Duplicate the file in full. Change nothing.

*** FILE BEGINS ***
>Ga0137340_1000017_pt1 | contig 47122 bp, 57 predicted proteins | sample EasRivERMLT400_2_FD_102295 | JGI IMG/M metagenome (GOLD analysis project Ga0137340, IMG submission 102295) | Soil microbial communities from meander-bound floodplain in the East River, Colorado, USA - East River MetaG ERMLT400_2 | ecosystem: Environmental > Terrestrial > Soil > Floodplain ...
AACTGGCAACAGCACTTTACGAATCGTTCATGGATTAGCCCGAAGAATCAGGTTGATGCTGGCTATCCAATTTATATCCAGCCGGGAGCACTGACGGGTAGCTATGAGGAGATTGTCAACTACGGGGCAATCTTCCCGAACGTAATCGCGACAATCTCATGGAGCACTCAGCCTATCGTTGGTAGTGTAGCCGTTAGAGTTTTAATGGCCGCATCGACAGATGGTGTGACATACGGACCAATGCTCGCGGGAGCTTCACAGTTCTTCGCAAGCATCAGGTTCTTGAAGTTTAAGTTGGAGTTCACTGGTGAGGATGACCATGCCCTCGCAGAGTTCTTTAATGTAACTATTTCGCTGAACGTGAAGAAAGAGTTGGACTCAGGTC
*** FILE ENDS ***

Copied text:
>Ga0137340_1000017_pt1 | contig 47122 bp, 57 predicted proteins | sample EasRivERMLT400_2_FD_102295 | JGI IMG/M metagenome (GOLD analysis project Ga0137340, IMG submission 102295) | Soil microbial communities from meander-bound floodplain in the East River, Colorado, USA - East River MetaG ERMLT400_2 | ecosystem: Environmental > Terrestrial > Soil > Floodplain ...
AACTGGCAACAGCACTTTACGAATCGTTCATGGATTAGCCCGAAGAATCAGGTTGATGCTGGCTATCCAATTTATATCCAGCCGGGAGCACTGACGGGTAGCTATGAGGAGATTGTCAACTACGGGGCAATCTTCCCGAACGTAATCGCGACAATCTCATGGAGCACTCAGCCTATCGTTGGTAGTGTAGCCGTTAGAGTTTTAATGGCCGCATCGACAGATGGTGTGACATACGGACCAATGCTCGCGGGAGCTTCACAGTTCTTCGCAAGCATCAGGTTCTTGAAGTTTAAGTTGGAGTTCACTGGTGAGGATGACCATGCCCTCGCAGAGTTCTTTAATGTAACTATTTCGCTGAACGTGAAGAAAGAGTTGGACTCAGGTC